Ok. So I have a game I am working on with a bunch of colored particles. Each of them gets their own color however they are all close to a specific shade.

To explain that better I am using the HSV color space, and I have a global variable that is cycling from 0-360 (H) and each of the specific particles add or subtract a random amount from that.

enter image description here I use HSV because it is the easiest way for me to cycle through colors because you can just change H.

This looks very nice and all, however the particles are supposed to be pure light that is colored. Right now all they are are circles colored with the shade, but later on I might add glow effects and other shading techniques.

The problem is that not all shades (I dont mess with H or V) are equal as far as the brightness our eyes see, and this causes problems. For example when all of them are shades of blue things look pretty dark.

Obviously in the shader I have to convert these HSV colors to RGB colors and doing some math I quickly saw what was wrong... the colors didn't have equal luminance!

As I understand it luminance is roughly (0.2126*color.r + 0.7152*color.g + 0.0722*color.b) which is why everything is off.

Is their a way to get it so I can still get all of the different chroma (colors on the wheels degrees) while maintaining a high luminance? Perhaps I should work with a different type of color then HSV, or perhaps their is a formula that finds a color at degree x on the color wheel with luminance of y?

Thanks much!

  • \$\begingroup\$ There are limits to this unfortunately. If you look at a perceptually-uniform colour space like the Munsell colour system, you'll see that bright yellow has a much higher perceived value than a strong blue. That means if you want to keep uniform perceived value/luminance, then you can get either a rich royal blue paired with a dark ochre in the yellow hue, or a bright yellow with pale baby blue. Either way you sacrifice some saturation somewhere in the colour wheel. \$\endgroup\$ – DMGregory Feb 15 '16 at 15:17
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    \$\begingroup\$ As you noted, RGB and HSL are designed around possible screen colors and not around human eyes. Take a look at HUSL and HCL. Sometimes I'll use L*a*b* too. \$\endgroup\$ – amitp Feb 15 '16 at 17:05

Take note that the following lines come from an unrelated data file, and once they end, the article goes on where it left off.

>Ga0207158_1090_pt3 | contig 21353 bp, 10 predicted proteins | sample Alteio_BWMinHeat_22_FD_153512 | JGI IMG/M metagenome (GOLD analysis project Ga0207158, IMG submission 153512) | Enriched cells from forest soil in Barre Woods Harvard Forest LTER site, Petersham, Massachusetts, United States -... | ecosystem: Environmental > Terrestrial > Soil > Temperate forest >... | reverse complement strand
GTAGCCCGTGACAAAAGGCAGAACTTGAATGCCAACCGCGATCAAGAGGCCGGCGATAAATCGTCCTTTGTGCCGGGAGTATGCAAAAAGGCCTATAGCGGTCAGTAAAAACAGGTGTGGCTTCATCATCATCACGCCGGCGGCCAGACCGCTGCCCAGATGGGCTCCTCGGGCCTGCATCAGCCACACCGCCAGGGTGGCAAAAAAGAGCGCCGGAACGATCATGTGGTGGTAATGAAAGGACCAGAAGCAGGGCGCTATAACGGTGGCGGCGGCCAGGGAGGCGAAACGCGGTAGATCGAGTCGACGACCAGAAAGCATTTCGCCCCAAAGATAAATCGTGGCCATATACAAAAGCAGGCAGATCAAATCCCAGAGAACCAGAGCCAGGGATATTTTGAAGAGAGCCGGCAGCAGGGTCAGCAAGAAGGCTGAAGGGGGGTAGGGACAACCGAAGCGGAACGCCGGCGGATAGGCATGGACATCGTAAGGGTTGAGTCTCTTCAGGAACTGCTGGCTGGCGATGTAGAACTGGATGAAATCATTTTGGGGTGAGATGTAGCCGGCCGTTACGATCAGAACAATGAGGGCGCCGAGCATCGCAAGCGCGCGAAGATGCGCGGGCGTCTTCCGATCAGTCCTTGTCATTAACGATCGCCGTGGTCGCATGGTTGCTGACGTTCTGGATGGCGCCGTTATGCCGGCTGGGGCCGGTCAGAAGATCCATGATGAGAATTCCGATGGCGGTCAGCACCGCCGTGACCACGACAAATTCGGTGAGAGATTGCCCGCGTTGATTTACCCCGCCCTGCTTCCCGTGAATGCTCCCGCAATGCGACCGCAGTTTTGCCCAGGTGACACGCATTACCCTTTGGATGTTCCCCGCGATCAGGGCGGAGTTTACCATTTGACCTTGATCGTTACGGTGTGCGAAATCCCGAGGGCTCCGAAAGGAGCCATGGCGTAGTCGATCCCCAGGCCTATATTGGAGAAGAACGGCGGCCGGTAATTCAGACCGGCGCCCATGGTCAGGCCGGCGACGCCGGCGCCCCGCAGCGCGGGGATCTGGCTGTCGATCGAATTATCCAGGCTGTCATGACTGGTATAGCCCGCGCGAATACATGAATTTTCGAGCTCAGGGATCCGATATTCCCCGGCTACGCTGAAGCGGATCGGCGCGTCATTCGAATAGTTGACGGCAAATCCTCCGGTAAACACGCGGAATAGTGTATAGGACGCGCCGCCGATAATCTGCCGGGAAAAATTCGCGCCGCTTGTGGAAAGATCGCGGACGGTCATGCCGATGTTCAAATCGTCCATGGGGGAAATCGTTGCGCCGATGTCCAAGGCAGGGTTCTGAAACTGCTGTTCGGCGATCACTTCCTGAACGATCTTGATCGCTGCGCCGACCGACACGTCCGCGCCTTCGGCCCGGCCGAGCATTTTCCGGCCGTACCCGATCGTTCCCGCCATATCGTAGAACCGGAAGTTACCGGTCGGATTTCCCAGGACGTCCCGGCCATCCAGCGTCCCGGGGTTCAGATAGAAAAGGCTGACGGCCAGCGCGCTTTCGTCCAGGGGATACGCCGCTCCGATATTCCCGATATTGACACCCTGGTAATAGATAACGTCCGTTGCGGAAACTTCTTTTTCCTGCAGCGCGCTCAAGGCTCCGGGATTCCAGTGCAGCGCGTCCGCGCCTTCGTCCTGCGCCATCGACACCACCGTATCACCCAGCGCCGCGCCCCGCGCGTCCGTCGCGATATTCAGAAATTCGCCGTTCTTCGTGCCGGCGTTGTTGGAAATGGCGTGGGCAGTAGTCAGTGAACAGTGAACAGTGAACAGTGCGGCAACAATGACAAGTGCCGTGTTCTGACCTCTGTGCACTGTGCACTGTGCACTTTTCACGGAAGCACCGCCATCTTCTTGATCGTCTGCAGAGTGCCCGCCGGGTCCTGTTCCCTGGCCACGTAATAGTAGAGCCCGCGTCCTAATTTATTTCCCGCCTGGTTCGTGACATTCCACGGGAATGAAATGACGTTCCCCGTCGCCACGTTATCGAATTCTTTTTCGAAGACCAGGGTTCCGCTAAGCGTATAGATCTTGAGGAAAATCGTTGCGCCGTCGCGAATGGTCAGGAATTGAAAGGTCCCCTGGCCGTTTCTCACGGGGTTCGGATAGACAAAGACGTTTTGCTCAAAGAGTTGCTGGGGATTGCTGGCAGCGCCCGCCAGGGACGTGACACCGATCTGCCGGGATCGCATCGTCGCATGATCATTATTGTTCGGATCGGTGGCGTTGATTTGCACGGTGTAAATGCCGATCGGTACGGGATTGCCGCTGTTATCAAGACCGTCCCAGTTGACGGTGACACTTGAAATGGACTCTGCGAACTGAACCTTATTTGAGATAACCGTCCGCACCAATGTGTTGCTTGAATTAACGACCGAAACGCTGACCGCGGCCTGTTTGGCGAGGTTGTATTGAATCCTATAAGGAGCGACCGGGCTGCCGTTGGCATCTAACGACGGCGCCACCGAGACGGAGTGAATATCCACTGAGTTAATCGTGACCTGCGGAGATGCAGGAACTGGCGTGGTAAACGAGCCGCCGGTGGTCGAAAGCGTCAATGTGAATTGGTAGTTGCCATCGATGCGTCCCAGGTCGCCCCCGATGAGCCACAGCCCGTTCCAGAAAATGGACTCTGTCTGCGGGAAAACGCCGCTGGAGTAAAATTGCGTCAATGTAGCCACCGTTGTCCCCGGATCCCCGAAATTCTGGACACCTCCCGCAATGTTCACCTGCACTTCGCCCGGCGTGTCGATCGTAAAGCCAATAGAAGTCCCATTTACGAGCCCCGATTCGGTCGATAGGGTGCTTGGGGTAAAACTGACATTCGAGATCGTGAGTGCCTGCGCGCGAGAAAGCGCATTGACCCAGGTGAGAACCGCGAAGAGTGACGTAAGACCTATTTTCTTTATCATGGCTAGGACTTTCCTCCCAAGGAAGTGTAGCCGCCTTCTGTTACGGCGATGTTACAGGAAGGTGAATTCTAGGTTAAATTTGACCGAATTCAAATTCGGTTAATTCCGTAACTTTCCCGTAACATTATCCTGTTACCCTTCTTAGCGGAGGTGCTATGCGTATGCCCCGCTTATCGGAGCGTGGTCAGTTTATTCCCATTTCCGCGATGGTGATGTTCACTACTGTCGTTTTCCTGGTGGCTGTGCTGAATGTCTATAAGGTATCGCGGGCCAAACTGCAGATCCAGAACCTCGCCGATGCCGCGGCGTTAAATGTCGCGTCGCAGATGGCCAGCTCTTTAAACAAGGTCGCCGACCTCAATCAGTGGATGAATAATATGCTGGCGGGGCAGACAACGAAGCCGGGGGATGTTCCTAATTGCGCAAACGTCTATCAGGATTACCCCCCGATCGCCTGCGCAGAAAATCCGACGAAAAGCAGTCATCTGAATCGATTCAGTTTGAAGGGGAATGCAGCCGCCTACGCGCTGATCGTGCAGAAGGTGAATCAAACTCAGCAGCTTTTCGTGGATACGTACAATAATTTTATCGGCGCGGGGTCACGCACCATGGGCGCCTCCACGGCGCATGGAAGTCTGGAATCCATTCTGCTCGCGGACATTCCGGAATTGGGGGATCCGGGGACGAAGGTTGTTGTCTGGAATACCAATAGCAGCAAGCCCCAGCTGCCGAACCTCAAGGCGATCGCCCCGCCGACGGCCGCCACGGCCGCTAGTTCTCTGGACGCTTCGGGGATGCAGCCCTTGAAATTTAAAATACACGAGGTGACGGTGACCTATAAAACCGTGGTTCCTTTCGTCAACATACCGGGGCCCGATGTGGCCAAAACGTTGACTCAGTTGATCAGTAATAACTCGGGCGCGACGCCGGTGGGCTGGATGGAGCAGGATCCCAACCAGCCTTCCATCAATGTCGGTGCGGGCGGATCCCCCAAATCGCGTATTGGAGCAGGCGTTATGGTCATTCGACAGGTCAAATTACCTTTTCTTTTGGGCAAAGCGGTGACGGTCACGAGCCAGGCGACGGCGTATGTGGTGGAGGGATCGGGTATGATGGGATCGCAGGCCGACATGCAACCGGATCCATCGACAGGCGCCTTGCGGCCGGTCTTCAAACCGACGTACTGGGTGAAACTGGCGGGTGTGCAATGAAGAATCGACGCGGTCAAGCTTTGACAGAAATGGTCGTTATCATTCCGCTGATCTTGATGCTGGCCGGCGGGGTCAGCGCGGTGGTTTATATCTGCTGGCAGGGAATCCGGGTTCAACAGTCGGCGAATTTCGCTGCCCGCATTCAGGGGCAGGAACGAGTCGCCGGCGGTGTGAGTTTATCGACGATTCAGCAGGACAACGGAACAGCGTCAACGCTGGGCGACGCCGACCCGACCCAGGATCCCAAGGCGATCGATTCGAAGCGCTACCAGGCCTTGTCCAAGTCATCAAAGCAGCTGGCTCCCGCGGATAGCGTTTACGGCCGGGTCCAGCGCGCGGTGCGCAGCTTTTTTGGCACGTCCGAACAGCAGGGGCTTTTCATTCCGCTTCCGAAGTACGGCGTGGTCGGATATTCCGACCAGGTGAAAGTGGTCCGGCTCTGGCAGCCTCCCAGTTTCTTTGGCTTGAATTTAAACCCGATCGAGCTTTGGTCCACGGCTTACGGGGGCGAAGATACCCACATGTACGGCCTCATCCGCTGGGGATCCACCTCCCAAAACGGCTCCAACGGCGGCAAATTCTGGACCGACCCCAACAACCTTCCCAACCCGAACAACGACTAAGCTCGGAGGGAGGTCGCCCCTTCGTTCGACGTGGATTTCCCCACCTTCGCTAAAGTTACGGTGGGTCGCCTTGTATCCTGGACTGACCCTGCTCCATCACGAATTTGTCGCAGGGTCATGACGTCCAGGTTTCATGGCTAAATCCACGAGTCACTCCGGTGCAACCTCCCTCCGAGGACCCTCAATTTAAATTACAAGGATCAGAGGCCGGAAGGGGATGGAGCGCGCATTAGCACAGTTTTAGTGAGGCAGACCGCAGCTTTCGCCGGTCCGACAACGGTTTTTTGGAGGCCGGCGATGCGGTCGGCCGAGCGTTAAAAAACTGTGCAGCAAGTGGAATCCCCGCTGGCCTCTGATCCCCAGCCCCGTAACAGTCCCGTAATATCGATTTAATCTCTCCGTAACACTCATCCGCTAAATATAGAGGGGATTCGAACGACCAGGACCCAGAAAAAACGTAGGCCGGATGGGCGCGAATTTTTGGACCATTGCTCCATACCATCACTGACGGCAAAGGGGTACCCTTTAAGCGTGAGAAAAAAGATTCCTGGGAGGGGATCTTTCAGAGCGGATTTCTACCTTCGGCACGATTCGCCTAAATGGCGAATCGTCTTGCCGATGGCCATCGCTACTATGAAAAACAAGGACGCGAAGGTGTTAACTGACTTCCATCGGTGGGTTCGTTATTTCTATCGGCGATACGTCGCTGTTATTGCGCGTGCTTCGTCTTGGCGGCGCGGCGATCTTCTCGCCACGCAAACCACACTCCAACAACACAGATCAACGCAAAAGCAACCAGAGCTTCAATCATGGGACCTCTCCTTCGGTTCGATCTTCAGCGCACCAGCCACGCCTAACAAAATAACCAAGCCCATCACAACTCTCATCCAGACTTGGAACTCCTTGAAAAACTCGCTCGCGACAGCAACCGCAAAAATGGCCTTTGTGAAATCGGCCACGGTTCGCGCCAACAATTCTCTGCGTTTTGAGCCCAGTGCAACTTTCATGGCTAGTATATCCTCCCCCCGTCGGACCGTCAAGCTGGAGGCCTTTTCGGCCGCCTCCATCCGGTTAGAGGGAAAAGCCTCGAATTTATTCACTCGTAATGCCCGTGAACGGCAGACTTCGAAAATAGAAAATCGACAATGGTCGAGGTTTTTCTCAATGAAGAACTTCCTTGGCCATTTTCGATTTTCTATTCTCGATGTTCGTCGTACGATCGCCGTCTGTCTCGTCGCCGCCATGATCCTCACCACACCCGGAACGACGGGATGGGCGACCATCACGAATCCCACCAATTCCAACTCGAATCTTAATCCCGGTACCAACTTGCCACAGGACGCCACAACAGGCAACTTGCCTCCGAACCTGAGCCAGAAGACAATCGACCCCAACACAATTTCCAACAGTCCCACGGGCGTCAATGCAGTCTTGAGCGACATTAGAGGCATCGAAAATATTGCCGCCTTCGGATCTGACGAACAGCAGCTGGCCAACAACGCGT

• \$\begingroup\$ @amitp those color spaces seem to be fairly new and I am seeing some difference in how they color spaces are defined, and how they are converted. Which source would be the most reliable for this? \$\endgroup\$ – J.Doe Feb 16 '16 at 6:25
  • \$\begingroup\$ I'm on a bus, so I better not write a formal answer, but here's what lies underneath the problem: you're going to need to solve a equation system where you plug three variables: Hue, Luminance and Saturation. So here you're searching for a specific Value, given H and S, that meets the condition of having certain luminance. Not quite hard. But you'll soon find out that some colors can't get as luminous as some (try finding a blue as luminous as a 100V yellow), so you may want to clamp the values, in order to get values representable on the screen. \$\endgroup\$ – Gustavo Maciel Feb 18 '16 at 0:40
  • \$\begingroup\$ Yeah I've been working on that. I got a recursive formula going... AND a non recursive one (that isn't quite working). \$\endgroup\$ – J.Doe Feb 18 '16 at 0:43

HCY could be better for your needs. According to Wikipedia's HSL and HSV page, the problem you're having with HSV -- that the same "V" with different hues doesn't correspond to human perception -- is similar with HSL, but HCY could suit your needs -- the "Y" in HCY is for "luma":

Luma is roughly similar [in lightness to the original color image], but differs somewhat at high chroma. HSL L and HSV V, by contrast, diverge substantially from perceptual lightness.

HCY is described in the Wikipedia page as "luma/chroma/hue". This page, on the other hand, appears to use the "HCY" shorthand and shows how to convert it to and from RGB.

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    \$\begingroup\$ Your alternative division suggestion won't work for colours like blue (0, 0, 1) - because we can end up saturating the range of our primaries before reaching the desired luma. A blue phosphor on the player's screen can't be driven arbitrarily brightly (though HDR could dim the rest of the screen to try to give the illusion that the blue is as bright. Or you could set your luma target to 0.0722 to be able to divide any colour to that luma, at the cost of very dark colours overall) \$\endgroup\$ – DMGregory Feb 15 '16 at 15:02
  • \$\begingroup\$ Good point. I'll improve that part of the answer. \$\endgroup\$ – Jibb Smart Feb 16 '16 at 1:52
  • \$\begingroup\$ There are a bunch of ways to improve the alternative suggestion, but it gets quite complex before actually getting the kind of results OP likely wants, so I removed my alternative. HCY should suffice. \$\endgroup\$ – Jibb Smart Feb 16 '16 at 2:07
  • \$\begingroup\$ I am doing some experimentation with all of this. I will be updating in couple days to see how these color spaces preform. Thank you guys so much! \$\endgroup\$ – J.Doe Feb 16 '16 at 5:52
  • \$\begingroup\$ @DMGregory could you please explain more about what you mean by "set your luma target to 0.0722 to be able to divide any colour to that luma, at the cost of very dark colours overall"? \$\endgroup\$ – J.Doe Feb 16 '16 at 6:13

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